the "bank, but simply receipted on the
face as when presented by the owner at
"The reports received at the Post
office Department show how this sys?
tem, which, like the letter carier ser?
vice, promotes public conveyance, while
it tends to relieve pressure at the post
office, is appreciated where it has been
tried, and it is suggested that you may
find it to your advantage to hereafter de?
posit your money orders at the bank at
which you keep your account, Instead
of presenting them at the post-office for
payment. At times the number of ap?
plicants in line at the Money Order Di?
vision prevents that expeditious^payment
which is desirable, hence the above sug?
gestion is made Iti the belief that it will
be moro convenient to you to deposit
GREAT INTEREST IN DEBATE.
Result of Coming Contest is Anxiously
Awaited by Both Schools.
The Inter-collegiate debate between
Richmond and Randolph-Macon Col?
leges will be held in this city March 2d.
This will be the first of these Inter-col?
legiate deba'tes in A'irginia. The question
for debate is, "Resolved, That a policy
of Territorial Expansion on the Part of
the United States Would Involve Im?
perialism." Randolph-Macon will take
the affirmative and will be represented
by Messrs. Earl Riley and J. AV. Shack
ford. Mesrs. F. AA*. Moore and J. E.
Slicks will represent Richmond. Mr.
AV. Henry Griffith will preside, and Mr.
J. D. Lee will give a reading, and a
declamation will be given by a Ran?
dolph-Macon student. The names of the
judges have not yet been announced.
The debate will be held In the Assem?
bly Hall, and a reception will be ten?
dered in tho JIu Sigma Rho Literary
Society halls, which have been reno?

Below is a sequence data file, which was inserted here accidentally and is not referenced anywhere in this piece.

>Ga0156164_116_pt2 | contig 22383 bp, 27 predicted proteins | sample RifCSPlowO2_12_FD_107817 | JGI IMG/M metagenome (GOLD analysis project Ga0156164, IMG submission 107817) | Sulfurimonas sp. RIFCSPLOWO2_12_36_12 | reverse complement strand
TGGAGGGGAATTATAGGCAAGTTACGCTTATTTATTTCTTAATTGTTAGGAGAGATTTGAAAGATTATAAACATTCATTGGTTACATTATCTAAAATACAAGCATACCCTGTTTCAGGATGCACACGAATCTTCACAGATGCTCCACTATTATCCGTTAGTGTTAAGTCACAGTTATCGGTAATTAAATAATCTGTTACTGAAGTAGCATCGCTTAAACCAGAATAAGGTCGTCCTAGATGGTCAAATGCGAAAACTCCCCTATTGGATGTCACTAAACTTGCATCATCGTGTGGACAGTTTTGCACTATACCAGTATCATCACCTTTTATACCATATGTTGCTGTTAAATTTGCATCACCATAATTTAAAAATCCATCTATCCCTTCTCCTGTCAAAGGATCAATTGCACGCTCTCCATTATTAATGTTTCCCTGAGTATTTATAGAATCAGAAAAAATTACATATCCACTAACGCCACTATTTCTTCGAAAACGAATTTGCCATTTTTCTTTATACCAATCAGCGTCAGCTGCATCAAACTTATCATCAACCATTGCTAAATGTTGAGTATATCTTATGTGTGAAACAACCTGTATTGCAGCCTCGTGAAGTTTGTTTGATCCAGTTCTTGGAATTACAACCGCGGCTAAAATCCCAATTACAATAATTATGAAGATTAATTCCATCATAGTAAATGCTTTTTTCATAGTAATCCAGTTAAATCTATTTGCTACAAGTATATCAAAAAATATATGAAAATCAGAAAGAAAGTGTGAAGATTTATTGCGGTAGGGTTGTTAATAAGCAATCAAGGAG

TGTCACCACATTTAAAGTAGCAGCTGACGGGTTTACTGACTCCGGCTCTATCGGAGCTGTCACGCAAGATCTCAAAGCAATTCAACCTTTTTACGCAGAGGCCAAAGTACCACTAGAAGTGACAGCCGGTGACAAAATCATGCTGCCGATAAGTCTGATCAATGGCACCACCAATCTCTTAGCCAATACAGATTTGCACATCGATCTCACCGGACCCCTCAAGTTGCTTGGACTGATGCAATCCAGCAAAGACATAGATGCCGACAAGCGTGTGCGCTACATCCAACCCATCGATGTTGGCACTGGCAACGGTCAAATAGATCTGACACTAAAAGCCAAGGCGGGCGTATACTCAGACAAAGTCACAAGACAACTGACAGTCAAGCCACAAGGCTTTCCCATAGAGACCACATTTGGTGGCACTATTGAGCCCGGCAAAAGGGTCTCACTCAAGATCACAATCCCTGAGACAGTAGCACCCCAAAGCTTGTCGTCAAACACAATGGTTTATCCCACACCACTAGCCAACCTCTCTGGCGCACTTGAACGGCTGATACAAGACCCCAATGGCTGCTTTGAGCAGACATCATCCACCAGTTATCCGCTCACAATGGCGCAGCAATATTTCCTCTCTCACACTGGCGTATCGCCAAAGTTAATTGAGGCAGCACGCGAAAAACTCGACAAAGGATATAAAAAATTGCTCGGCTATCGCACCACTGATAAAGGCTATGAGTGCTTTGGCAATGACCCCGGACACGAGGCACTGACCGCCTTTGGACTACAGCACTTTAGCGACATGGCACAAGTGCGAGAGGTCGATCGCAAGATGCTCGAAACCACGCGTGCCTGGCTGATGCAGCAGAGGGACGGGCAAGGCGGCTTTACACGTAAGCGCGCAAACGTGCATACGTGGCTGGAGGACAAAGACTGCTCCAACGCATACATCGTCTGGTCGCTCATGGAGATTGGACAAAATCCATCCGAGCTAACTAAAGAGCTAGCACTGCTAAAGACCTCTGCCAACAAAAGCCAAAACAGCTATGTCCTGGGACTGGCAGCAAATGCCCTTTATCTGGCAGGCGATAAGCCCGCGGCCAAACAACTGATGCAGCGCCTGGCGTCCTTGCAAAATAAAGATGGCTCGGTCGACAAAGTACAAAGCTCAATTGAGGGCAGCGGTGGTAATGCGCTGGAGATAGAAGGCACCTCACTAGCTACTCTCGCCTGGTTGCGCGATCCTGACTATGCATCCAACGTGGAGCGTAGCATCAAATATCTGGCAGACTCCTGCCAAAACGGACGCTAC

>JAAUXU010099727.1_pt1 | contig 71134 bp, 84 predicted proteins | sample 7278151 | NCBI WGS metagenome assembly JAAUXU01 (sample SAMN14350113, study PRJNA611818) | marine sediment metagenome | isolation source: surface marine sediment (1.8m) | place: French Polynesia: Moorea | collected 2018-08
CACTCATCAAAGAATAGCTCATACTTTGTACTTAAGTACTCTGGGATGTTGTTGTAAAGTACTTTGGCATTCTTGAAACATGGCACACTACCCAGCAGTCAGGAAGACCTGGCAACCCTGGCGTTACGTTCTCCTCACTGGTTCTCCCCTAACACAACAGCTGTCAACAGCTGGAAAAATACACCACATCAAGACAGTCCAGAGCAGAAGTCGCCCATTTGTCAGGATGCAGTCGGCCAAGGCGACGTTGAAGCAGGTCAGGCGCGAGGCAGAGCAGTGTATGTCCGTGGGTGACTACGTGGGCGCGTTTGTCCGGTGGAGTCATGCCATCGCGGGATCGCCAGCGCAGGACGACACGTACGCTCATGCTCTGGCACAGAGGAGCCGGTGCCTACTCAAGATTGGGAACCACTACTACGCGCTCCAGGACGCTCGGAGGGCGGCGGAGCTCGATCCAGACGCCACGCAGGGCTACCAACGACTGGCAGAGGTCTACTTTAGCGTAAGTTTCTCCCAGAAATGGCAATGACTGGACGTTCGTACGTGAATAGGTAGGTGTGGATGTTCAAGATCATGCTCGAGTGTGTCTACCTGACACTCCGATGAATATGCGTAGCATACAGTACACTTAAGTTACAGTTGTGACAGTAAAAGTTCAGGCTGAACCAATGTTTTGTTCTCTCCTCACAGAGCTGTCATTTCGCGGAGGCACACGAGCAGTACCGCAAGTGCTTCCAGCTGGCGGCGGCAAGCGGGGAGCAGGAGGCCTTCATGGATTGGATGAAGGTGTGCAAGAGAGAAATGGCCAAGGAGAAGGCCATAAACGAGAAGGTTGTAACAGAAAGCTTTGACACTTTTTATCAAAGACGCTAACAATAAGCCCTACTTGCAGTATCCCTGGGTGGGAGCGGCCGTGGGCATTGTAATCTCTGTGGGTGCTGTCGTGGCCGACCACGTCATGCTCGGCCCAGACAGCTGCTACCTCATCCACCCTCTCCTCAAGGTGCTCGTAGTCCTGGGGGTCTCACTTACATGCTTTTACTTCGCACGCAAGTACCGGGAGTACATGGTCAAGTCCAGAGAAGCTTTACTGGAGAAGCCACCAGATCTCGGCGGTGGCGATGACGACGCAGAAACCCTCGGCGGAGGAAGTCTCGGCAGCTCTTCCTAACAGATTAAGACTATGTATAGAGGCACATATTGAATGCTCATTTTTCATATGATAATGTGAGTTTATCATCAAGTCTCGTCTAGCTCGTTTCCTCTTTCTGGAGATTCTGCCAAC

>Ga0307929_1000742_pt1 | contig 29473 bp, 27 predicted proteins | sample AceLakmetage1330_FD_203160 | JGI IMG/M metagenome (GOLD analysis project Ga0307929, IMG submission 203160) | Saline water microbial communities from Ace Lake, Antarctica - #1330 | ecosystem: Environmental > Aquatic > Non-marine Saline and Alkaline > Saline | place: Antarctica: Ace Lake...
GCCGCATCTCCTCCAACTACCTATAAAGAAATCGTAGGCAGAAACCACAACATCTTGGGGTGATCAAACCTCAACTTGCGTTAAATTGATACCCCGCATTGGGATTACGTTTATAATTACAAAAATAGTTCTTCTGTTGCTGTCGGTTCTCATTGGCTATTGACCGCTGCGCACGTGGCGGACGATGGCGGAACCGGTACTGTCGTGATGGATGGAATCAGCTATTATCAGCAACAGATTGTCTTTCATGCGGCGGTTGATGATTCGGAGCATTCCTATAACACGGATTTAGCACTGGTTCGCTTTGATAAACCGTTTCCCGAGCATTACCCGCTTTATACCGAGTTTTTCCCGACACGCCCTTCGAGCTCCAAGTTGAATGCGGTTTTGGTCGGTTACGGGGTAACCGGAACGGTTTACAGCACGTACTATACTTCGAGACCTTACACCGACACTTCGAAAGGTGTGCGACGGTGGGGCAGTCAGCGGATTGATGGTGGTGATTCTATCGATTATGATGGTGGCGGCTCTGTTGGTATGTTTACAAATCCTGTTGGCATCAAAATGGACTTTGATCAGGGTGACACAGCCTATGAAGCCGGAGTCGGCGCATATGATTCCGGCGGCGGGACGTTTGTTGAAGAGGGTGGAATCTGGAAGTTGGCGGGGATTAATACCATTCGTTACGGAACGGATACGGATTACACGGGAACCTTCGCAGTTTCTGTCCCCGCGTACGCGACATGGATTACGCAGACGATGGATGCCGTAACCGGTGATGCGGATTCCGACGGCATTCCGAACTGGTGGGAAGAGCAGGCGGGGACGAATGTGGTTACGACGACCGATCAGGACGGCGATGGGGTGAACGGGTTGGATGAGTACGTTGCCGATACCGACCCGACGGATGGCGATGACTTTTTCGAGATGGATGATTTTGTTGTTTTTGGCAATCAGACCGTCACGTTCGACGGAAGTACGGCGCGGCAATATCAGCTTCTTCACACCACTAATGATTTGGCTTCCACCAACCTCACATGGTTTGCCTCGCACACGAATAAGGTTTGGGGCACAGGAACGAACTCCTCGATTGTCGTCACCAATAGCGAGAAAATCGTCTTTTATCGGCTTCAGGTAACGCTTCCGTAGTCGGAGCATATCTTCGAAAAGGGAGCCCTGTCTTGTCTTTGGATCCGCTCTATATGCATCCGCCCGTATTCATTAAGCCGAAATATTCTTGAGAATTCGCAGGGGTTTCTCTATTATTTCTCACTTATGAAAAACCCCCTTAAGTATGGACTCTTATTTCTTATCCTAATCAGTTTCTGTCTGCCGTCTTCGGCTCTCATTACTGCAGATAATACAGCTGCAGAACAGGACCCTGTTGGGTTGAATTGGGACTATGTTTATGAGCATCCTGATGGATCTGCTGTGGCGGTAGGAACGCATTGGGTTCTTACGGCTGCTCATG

The invitations issued were designed by
a committee consisting of Messrs. Julian
L. Bowles, J. P. McCabe and L. Milton
Bitter. The Reception Committee is as
follows: Messrs. Robert N. Pollard,
Parke P. Deans and H. Lee McBain.
The following gentlemen will have
charge of the arrangement for the de?
bate: Messrs. A. T. Woodward, Abner
C. Goode, John S. Eggleston, H. M.
Taylor, AV". Northam Trader and AV. G.
Air. Earl Riley. of the Franklin So?
ciety, the first debater on the affirma?
tive, is an Ohloan. by birth, but now
claims Richmond as his home. lie
has represented his society in public de?
bate and on the editorial staff of the :
Mr. Fred. W. Moore, the first debater
on the negative, is from Norfolk, and
is twenty-one years of age. He gradu?
ated last year with the Bachelor de?
gree, and will receive his Masters de?
gree this session. He has represented
the Mu Sigma Rho Literary Society in
debate and oratorical contests. He has
been president of the society, and is now
president of the class of 1900.
Mr. John W. Shackford. Washington
Society. Randolph-Macon, Is from Bed?
ford City. He won the orators' medal
and represented his college at the State
inter-collegiate oratorical contest , at
Roanoke. ' ?
"Air. J. Emerson Hicks is a native of
Tennessee, and is twenty-four years of
age. He studied at Carson and New?
man College, and for the past five years
has been a student at Richmond Col?
lege, from which he graduated last June
with the B. A. degree. He is a candi?
date for his Master's degree this session.
He is also president of his society.
Richmond Has Been Divided by Super?
visor C. P. Snead.
The Third Congressional District has
been divided into 110 districts by Super?
visor C. ? -Snead. preparatory to the
taking of the census. Tho Third District
embraces Richmond, Manchester, Hen
rico. Chesterfield, Goochland and King
The following are the districts Into
which Richmond has been divided":
SC. Clay Wald (First Precinct). Bounded
iby west Broad, Henry, Main, Bei
? ?ridere, west Cary. Cherry, west
Main, Morris. Park avenue, and
G7-5S. Bounded by west Broad, Harrison,
Park avenue and Morris, wrest Main,
(Lombardy and Grove-Avenue, Park,
West Broad, Park and Grove ave?
nues, corporation line. (Second Pre?
5S. West Leigh, Norton, west Broad, cor?
S3. Clay Ward (Second Precinct). West
Leh*h, Graham, iwetst Broad, (Nor?
CO. AVest Leigh, Henry, west Broad, Gra?
GL Clay Ward (Third Precinct). West
Leigh, Adams, Marshall, Henry.
C2. (Third Precinct). Marsliall, Adams,
west Grace, Henry.
63. (Third Precinct). West Grace, Adams,
Ci. (Fourth Precinct). West Cary, Belvi
dere, Albemarle, Cherry.
C5. Albemarle, Belvidere street extend?
ed, forming ward line; corporation
line. Cherry street extended, and
CO- (Fifth. Precinct). West Main, Cherry,
Cumberland, Taylor, Randolph, west
C7. (Fifth Precinct.) Taylor and Cumber?
land, Cherry street and pherry
street extended, corporation line,
, corporation line (Randolph).
GS. 'Monroe AVard (First Precinct) Main,
south Second, Canal, Belvidere.
G9. (First Precinct, excluding State Pen?